What Is Stock Buying Power?

What Is Stock Buying Power?
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Any investor who dips a toe in the stock market to secure a comfortable retirement or acquire the equity needed to buy a house should know that there are a few wrinkles in this plan, not the least of which is the investor's buying power. That buying power is equivalent to the money in your cash account with your broker and the loan value of the securities held in your margin account. The types of securities in your account and their values determine the amount your broker allows you to borrow.

Cash Account vs. the Margin Account

An investor makes decisions about her buying power when she opens a brokerage account. For instance, you must decide whether you want a cash account or a margin account or both.

With the cash account, your buying power is limited by the cash you deposit in that account. A margin account, on the other hand, extends you a line of credit by leveraging the value of the securities in that account. This line of credit allows you to buy more securities than you could if limited by the cash you have on hand.

Read More:What Is Margin Selling?

How a Cash Account Works

As an investor, you use the cash in your cash account to purchase securities. For instance, once you deposit $10,000 in your cash account, you can purchase a total of $10,000 in securities (less trading fees, if applicable.) To buy more, you either make an additional cash deposit in the account or sell some investments.

When you use a cash account to finance your investments, your losses are limited by the dollar amount you deposit in your cash account. When you invest using $10,000 in your cash account, for example, your losses are limited to $10,000.

How a Margin Account Works

To create a margin account, your brokerage firm extends you a line of credit by leveraging your the values of the securities you own. You use this line of credit to buy more securities than you could if limited by the cash in your cash account.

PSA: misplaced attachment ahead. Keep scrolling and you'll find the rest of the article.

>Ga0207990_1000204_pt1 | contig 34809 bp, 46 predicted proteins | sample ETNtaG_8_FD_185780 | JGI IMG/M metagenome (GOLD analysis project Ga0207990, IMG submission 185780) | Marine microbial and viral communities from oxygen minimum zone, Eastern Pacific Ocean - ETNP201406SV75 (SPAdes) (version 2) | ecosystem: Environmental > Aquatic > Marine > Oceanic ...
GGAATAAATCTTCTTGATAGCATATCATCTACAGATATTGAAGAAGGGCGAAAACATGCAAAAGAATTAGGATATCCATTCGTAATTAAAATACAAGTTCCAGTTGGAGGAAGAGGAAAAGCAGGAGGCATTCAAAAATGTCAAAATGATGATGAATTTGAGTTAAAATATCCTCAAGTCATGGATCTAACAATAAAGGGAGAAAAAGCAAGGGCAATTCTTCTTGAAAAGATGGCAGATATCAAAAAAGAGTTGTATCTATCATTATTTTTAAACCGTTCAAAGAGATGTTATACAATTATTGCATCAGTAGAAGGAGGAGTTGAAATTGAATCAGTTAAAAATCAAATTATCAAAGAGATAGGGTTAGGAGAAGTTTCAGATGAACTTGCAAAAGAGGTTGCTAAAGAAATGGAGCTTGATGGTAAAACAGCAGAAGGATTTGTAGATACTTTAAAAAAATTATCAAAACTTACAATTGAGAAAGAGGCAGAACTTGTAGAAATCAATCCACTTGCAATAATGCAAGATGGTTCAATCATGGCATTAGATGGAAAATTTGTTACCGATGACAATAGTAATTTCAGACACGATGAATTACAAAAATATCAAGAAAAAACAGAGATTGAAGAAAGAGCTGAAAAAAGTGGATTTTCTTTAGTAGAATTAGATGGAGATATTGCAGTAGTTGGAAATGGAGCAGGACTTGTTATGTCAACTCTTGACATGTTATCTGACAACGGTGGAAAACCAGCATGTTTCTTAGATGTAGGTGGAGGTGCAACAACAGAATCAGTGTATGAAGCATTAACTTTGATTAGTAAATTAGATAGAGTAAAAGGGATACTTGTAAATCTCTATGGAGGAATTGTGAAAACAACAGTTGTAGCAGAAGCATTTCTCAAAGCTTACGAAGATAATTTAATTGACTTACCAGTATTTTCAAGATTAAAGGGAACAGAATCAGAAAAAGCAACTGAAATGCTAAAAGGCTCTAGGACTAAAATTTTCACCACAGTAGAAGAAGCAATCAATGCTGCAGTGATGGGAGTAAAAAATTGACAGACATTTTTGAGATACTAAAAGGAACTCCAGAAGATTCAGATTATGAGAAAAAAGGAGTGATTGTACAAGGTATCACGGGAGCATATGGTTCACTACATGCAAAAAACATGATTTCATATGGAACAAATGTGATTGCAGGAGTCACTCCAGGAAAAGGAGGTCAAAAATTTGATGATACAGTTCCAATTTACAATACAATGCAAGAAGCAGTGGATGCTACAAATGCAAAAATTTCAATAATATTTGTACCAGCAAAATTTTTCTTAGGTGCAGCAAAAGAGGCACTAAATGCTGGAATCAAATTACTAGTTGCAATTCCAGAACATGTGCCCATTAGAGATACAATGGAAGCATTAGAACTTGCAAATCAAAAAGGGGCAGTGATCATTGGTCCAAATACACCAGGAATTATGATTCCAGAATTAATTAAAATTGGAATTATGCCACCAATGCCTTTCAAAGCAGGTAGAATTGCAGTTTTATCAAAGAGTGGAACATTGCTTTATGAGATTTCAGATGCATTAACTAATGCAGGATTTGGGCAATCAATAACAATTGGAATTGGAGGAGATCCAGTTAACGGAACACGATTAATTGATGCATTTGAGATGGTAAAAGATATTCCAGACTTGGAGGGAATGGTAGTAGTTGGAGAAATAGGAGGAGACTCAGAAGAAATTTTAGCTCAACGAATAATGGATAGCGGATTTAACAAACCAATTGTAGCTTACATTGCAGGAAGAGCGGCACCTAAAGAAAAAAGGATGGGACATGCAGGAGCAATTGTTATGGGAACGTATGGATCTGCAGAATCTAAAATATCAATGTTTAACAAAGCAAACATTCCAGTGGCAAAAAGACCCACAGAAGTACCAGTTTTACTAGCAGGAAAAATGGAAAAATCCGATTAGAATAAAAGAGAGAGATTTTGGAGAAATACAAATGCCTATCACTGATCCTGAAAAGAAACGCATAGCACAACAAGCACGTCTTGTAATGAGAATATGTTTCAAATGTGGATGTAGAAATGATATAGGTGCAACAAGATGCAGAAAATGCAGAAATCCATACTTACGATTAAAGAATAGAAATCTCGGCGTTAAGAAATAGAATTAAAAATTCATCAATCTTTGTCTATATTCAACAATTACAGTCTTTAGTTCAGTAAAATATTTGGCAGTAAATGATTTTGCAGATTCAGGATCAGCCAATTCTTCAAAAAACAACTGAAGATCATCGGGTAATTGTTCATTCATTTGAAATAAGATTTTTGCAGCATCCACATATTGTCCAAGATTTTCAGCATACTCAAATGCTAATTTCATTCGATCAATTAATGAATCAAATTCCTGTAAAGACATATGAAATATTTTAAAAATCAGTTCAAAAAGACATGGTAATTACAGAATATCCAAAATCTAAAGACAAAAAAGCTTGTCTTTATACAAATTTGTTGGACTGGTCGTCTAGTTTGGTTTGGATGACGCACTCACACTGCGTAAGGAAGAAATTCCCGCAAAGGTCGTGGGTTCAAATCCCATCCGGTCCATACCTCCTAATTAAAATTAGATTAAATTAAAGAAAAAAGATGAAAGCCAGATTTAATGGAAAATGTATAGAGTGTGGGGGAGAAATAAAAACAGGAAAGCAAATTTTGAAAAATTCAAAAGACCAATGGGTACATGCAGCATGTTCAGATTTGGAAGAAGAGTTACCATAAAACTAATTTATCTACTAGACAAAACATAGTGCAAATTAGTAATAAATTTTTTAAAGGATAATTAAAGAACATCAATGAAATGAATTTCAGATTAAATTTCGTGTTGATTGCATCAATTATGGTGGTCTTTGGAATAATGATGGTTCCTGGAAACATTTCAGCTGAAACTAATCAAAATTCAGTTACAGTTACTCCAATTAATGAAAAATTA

While the margin account grants you flexibility in terms of the dollars you can invest, it also increases the risk of a stock you purchase using the margin account. In this case, if the market price of the security you buy falls, your financial loss includes the cash you used to purchase it plus the cash you borrowed using your margin account. What's more, that loss will include the interest your brokerage firm charges on your margin account loan.

Margin Interest Rates

When buying securities using a margin account, you must select stocks that will grow faster and to a greater degree than will margin interest costs. For instance, assume that you pay an annual percentage rate of 10 percent on a loan you receive by means of margin account. To break even, your investment must increase by 10 percent. To realize a net gain, your investment must increase in value by more than 10 percent.

Also, keep in mind that one firm's margin rate will vary from that of another. Typically, the rate is ​three or four percent​ higher than, say a home equity line of credit.

Margin Loan Repayment Schedule

Margin loans generally have no set repayment schedule. You can repay your loan at any time, although you will continue to accrue monthly interest charges until your loan is repaid. What's more, the securities in a margin account will serve as collateral for your margin loan. If the price of a stock holding increases to $30,000 and you sell it, your profit is the difference between its sale price plus the margin loan amount plus interest.

The requirements that govern margin accounts include those set by the SEC, FINRA, your brokerage and other organizations.